On May 4th the ICC Prosecutor reported to the U.N. Security Council regarding the status of his office’s investigation of “the situation in Libya since February 15, 2011.” (As noted in a prior post, the ICC is investigating the Libya situation by virtue of the February 26, 2011, U.N. Security Council’s unanimous Resolution referring the situation in Libya to the ICC.)
The Prosecutor in his May 4th report said that soon he would be submitting his first application to the Court’s Pre-Trial Chamber for the issuance of arrest warrants in this investigation. The first such application will be against three individuals who appear to bear the greatest criminal responsibility for crimes against humanity in Libya since February 15th. These would be “those who ordered, incited, financed, or otherwise planned the commission of the alleged crimes.” He did not give the names of the three, but it is expected that one will be Colonel Muammar al-Gaddafi.
According to the Prosecutor, the evidence provided a reasonable basis to believe that the regime’s security forces have been systematically shooting and killing at least 500 to 700 peaceful protesters and injuring many more, using the same modus operandi in multiple locations. In addition, the security forces are engaged in persecution by systematic arrests, torture, killings and enforced disappearances of civilians who have participated in demonstrations, or who are considered disloyal to the regime or who have talked to international media, activists or journalists.
Such conduct, if established at trial, constitutes crimes against humanity under Article 7 of the Court’s Rome Statute: “widespread or systematic attack directed against any civilian population, with [the accused’s] knowledge of the attack [involving] murder; . . . torture; . . . persecution against any identifiable group . . . on political . . . grounds . . .; [or] enforced disappearance of persons.”
The Prosecutor reported that such charges would be admissible in the ICC because there was no national investigation or prosecution of individuals for such conduct and there were no “interests of justice” that called for the Prosecutor not to investigate or prosecute individuals for these crimes.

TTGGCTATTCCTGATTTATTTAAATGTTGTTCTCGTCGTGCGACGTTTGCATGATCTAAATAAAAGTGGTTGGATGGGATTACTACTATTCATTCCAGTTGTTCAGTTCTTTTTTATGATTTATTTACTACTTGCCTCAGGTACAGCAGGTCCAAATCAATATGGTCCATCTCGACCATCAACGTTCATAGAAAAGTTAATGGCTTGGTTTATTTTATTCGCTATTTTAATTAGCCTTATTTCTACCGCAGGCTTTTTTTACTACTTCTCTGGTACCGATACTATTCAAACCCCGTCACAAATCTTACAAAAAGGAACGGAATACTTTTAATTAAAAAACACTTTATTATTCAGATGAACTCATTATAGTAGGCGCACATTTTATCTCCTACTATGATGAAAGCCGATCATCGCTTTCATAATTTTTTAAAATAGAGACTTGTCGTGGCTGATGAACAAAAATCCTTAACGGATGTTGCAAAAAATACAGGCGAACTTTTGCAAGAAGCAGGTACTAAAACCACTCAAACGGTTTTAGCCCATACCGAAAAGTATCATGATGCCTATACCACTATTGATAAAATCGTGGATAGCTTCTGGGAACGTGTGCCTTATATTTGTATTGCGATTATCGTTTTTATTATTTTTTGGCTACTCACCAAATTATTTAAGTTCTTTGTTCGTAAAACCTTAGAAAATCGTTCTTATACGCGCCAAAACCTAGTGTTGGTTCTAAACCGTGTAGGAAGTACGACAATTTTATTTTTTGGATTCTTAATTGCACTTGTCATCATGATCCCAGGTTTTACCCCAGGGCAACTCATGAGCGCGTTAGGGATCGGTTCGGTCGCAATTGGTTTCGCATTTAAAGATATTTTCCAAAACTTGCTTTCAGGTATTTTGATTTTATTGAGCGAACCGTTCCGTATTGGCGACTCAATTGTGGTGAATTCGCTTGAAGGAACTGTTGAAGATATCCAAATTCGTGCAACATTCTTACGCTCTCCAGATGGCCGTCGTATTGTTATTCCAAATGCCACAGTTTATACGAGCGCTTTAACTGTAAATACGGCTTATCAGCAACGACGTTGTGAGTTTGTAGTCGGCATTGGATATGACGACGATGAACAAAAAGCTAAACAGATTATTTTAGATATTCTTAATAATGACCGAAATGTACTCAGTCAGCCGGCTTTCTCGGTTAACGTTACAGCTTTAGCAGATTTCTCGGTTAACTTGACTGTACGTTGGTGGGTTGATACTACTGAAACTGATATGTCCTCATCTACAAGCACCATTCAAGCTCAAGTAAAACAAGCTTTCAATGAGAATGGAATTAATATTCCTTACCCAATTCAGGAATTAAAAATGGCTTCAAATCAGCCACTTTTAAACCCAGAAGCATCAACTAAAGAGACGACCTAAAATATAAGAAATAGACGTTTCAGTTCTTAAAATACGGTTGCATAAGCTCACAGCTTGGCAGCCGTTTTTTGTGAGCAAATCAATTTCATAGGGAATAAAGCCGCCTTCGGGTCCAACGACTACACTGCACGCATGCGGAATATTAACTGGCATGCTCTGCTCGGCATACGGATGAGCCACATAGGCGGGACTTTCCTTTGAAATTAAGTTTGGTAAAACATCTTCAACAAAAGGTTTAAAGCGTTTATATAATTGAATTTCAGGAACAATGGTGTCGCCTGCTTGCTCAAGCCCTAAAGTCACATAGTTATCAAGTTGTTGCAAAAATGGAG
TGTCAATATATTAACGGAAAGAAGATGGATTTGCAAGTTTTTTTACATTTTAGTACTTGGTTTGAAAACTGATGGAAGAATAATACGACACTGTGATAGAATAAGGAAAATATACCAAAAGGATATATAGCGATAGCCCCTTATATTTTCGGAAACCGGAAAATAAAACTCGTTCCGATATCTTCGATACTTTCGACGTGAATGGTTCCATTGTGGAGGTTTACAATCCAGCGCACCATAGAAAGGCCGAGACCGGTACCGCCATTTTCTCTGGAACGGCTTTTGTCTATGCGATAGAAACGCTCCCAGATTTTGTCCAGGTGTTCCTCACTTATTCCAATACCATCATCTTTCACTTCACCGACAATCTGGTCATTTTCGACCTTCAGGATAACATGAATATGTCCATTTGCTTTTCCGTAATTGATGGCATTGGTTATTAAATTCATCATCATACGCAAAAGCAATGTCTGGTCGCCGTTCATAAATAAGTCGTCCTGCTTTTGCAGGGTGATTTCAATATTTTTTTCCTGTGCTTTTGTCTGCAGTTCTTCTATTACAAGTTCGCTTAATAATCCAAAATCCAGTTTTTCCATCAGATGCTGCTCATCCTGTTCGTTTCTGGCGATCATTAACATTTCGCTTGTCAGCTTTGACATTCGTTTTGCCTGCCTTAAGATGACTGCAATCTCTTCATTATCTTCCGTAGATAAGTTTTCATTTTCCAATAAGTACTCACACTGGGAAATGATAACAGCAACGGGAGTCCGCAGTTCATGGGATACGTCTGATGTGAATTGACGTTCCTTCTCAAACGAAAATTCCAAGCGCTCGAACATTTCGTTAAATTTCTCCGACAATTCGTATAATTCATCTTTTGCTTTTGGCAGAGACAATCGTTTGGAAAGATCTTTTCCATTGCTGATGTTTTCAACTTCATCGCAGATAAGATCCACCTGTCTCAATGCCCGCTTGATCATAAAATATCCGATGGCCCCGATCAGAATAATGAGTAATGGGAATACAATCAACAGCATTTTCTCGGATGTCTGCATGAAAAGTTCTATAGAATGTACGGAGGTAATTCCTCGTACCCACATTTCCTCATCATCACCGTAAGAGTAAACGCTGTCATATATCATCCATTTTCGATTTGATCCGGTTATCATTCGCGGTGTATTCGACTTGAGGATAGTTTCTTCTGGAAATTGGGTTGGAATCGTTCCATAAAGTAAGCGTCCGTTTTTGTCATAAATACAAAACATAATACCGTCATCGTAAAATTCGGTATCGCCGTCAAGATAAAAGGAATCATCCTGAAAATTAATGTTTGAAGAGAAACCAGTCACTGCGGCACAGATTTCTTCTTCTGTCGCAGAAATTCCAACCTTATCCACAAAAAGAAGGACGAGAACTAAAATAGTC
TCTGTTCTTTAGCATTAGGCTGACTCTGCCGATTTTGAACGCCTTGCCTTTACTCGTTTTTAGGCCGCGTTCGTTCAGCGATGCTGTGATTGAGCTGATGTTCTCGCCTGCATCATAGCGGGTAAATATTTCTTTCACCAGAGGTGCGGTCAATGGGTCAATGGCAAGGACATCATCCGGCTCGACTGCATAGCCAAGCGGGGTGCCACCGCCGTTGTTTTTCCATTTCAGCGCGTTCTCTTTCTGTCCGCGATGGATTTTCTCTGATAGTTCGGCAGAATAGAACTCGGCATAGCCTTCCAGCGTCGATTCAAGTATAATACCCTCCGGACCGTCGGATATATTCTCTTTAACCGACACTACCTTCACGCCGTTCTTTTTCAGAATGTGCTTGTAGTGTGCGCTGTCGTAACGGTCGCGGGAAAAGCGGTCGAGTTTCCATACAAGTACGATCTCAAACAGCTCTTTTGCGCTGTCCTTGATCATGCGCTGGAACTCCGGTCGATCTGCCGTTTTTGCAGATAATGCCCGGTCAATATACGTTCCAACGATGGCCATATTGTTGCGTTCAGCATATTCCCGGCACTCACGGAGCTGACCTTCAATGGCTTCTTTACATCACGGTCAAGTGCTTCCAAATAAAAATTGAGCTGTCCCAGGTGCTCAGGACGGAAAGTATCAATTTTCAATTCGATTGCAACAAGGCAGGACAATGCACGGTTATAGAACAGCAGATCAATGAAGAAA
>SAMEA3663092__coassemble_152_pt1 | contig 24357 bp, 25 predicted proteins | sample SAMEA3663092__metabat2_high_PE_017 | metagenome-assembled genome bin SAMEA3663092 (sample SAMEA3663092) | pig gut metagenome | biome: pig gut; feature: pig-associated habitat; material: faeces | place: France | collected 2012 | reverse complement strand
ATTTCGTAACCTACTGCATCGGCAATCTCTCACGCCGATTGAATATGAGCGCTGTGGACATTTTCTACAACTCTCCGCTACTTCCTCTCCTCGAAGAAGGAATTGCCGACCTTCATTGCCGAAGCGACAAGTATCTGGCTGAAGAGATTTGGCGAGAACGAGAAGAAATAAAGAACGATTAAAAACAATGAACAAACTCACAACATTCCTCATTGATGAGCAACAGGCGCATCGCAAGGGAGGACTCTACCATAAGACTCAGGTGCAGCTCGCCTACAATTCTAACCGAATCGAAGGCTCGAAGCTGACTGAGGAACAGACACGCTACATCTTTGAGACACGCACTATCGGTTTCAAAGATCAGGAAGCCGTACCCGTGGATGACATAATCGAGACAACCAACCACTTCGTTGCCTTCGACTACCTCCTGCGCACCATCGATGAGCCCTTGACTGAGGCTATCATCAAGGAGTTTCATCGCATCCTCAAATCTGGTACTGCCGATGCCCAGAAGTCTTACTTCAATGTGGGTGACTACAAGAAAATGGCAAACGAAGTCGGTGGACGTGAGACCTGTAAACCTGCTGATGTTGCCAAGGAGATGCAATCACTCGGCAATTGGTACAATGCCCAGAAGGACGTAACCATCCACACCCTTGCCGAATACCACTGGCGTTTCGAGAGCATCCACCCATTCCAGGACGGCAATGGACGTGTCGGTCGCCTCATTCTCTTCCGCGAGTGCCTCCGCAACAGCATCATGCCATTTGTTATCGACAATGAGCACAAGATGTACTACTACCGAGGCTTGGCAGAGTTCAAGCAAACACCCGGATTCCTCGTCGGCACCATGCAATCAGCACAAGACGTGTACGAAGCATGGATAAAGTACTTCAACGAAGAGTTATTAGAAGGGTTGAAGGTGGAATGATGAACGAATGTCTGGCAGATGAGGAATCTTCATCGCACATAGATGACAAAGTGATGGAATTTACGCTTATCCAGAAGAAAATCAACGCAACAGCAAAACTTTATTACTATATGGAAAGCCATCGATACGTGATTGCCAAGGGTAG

The Prosecutor also noted that his office was still investigating other crimes against humanity as well as war crimes in Libya and implied that is office might be seeking other arrest warrants.
All 15 members of the Security Council at the May 4th meeting complimented the Prosecutor for his immediate, professional and thorough investigation of the Libyan situation and stressed the importance of further investigation and prosecutions. Interestingly the Indian representative said the Prosecutor should not be influenced by “non-judicial considerations” and should investigate the conduct of both sides to the conflict. More ominously, the South African representative said that the Prosecutor should investigate any actions by the NATO coalition that “fall outside the scope of [the Security Council’s resolutions on Libya]” and that violate the provisions of the Rome Statute.
By referring the Libyan situation to the Court, the Security Council clearly saw the ICC’s investigation and prosecution as one of several means to try to stop the horrible repression in Libya in addition to the Security Council’s establishing an arms embargo, travel ban, asset freeze and military imposition of a “no-fly zone” and authorizing “all necessary measures” to protect civilians.
On the other hand, some see ICC investigations and prosecutions as making it more difficult to end what has become a Libyan civil war in that they provide an additional motivation for Gaddafi and others to fight to the bitter end. At the May 4th Security Council meeting, the Chinese representative said the ICC needed to remember that “peaceful dialogue and negotiations are the best way forward towards a political solution to the crisis,” and the Nigerian representative made similar comments, saying that the prosecution must be “carefully calibrated to support the ongoing political efforts to find a peaceful solution.”
Stay tuned for further developments in Libya and at the ICC in The Hague.
 ICC Press Release, The Office of the Prosecutor will request an arrest warrant against three individuals in the first Libya case (May 4, 2011, http://www2.icc-cpi.int/NR/exeres/DCBD3E2C-C592-4FB8-B7CB-E18E67F692D1.htm; ICC, First Report of the Prosecutor of the International Criminal Court to the UN Security Council Pursuant to UNSCR 1970 (2011) (May 4, 2011); U.N. Security Council, 6528th Meeting (May 4, 2011), http://daccess-dds-ny.un.org/doc/UNDOC/GEN/N11/321/42/PDF/N1132142.pdf?OpenElement. For background on the ICC, see Post: The International Criminal Court: Introduction (April 28, 2011).
 Post: The International Criminal Court: Investigations and Prosecutions (April 28, 2011).
 Sands, The ICC arrest warrants will make Gaddafi dig in his heals, Guardian (May 4, 2011), http://www.guardian.co.uk/commentisfree/2011/may/04/icc-arrest-warrants-libya-gaddafi/print